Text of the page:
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A DIFFERENT APPROACH FOR A SPECIAL CHILD

by
Bethania Hernandez


Contents of Curriculum Unit 89.05.05:

To Guide Entry


Introduction

The students I work with are Spanish speaking, very slow learners, diagnosed as learning disabled (LD), educable mentally retarded (EMR). and/or socially maladjusted (SMA). These children exhibit disorders in one or more of the basic psychological processes involved in understanding or using spoken or written language. These disorders manifest themselves in the students’ listening, thinking, talking, reading, writing, spelling, and/or arithmetic. Most of them also exhibit accompanying problematic behaviors: they dislike school, are disobedient, disruptive, destructive, lazy, moody, negative, unmotivated, etc. Such conditions prevent the students from achieving academically; this in turn creates a lot of frustration and in consequence a very low selfesteem. Thus a cycle is created which requires a very well structured behavior management program to correct these problematic behaviors and a very well planned curriculum designed to focus on the specific disabilities encountered in these students.

My students also have a great degree of cultural deprivation since most of them come from illiterate parents or parents who did not pass the fourth grade in their native Spanish. Having come from rural areas primarily in Puerto Rico, most have not been exposed to cultural events—only to limited regional dances at the most; nor have they been taken to places where they could acquire some knowledge of their past, such as museums, theaters, libraries, etc. Added to these problems are a high degree of migration and the difficulty of coming to live in a country completely different in language, climate, race, and culture in general. Because these children have little or no ability to cope with new life situations, all these factors make the teaching and learning process very difficult.

Facing this reality in my classroom, needing to improve my students’ level of competency, and looking always for new strategies and techniques that will help me to motivate my students, I decided to prepare a curriculum by which the students will experience new activities in a different environment from the school setting.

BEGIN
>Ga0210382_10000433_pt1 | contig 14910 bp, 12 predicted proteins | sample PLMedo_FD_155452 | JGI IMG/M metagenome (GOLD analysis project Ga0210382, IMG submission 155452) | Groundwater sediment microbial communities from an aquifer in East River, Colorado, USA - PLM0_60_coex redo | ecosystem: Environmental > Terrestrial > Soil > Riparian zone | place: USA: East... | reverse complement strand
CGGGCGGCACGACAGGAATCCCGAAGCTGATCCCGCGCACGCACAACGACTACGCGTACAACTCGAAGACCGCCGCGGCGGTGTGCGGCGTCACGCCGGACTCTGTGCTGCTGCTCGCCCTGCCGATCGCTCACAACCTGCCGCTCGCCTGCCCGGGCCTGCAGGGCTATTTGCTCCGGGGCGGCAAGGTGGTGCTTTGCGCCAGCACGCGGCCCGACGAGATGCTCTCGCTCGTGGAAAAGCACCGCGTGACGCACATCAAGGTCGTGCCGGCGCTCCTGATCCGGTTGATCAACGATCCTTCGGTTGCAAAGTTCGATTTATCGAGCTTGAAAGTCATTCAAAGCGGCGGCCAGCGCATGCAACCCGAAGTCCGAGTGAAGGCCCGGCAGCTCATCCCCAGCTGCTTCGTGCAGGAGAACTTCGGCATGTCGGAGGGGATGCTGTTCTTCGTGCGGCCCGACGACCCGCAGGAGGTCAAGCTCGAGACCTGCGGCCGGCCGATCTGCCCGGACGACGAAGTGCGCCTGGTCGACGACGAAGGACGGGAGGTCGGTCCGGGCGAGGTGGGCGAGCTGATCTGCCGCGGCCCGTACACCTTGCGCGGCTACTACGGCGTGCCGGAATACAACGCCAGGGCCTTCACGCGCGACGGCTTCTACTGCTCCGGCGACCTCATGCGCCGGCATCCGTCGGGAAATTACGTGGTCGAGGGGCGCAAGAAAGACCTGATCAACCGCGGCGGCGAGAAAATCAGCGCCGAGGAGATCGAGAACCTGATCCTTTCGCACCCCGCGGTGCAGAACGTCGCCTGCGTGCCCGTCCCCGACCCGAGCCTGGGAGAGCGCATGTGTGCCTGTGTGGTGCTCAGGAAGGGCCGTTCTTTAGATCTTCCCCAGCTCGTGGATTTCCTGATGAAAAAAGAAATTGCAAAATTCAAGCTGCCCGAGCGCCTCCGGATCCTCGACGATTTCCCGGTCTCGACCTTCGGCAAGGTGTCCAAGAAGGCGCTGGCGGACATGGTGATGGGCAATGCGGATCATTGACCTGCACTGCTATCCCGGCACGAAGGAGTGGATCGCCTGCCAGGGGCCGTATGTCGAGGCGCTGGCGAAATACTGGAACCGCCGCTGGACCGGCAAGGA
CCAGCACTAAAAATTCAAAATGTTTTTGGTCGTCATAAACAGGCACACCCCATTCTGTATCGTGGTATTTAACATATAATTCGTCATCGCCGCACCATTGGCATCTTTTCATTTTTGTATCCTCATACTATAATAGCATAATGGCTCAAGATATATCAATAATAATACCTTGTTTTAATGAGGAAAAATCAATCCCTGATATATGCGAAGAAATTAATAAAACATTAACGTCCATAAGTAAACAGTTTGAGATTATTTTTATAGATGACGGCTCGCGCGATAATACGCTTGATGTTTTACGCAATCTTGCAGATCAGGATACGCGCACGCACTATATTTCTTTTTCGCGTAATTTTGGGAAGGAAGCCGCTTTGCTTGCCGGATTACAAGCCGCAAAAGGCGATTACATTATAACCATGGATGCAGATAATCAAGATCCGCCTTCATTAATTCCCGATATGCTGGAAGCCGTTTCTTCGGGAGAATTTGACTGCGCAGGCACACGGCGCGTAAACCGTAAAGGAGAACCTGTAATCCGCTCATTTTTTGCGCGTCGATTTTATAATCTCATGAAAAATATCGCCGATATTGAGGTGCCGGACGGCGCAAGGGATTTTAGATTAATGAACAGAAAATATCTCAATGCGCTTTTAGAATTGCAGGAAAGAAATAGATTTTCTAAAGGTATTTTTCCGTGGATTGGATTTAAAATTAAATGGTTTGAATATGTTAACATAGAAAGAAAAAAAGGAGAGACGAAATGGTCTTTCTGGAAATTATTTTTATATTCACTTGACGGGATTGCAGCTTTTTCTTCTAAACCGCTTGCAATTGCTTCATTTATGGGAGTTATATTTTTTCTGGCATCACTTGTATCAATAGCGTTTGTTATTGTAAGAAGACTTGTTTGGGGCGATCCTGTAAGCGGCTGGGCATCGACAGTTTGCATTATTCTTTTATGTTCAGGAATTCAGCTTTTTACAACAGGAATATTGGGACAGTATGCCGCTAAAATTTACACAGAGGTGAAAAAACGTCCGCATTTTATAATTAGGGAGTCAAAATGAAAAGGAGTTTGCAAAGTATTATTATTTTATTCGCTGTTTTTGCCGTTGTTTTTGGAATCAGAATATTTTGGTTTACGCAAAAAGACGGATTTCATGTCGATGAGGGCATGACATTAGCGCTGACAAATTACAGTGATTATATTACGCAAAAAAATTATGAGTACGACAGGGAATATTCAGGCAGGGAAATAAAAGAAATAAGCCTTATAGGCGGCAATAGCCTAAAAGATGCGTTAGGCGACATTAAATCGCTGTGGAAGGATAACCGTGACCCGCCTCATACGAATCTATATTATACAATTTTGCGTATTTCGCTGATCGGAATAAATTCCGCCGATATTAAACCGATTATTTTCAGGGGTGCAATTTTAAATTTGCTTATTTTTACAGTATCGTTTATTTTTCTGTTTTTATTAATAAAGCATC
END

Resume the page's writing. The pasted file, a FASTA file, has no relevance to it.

I have called this curriculum “A Different Approach for a Special Child.” With this unit I hope to help my students through different activities that will motivate them to participate more actively in classroom discussions, reading, and writing. I hope also to create in my students some inner motivation to discover things around them and enable them to observe from different sources the changes that occur over time. Such sources include the people (themselves) and things around them—for example, costumes, houses, building structures, schools, heating systems, transportation, parks, etc.

Beginning with the Indians in Puerto Rico and in the United States of America, we will analyze their style of life, housing, clothing, food, entertainment, sports, etc. Before analyzing the customs and life style of the Indians of America, I decided to initiate the students’ learning about their own country as a basis for a new learning experience. It is very difficult if not impossible for these students to face new experiences and learn new things if they have not been exposed to similar previous learning situations and acquired some prior knowledge.

Next we will look at the first white settlers in America and see how these people interacted with and learned from the native Americans. Finally, we will look at the Africans who came to America as slaves. We will discuss their culture and artistic expressions, their dances, masks, etc.

In order for the students to understand and enjoy the lessons, I will take them to museums and galleries where they can observe, touch, and enjoy the beauty created by different people of different cultures at different times.

Students will be encouraged to talk about their observations and experiences and to write about them.

Objectives  In order to help the students improve in reading, oral and written expression skills, my main goal is to help the students learn new things from the present by having them learn things from the past about the Tainos, the American Indians, the English settlers, and the Africans.

Activities  Students will

a.read passages about Puerto Rico before the discovery of America
b.read passages and short stories from the Indians of Connecticut
c.read passages about the first white settlers in Connecticut
d.read passages about the African slaves and their civilization
e.look for topics, main characters, places, etc. in their reading
f.participate in class discussions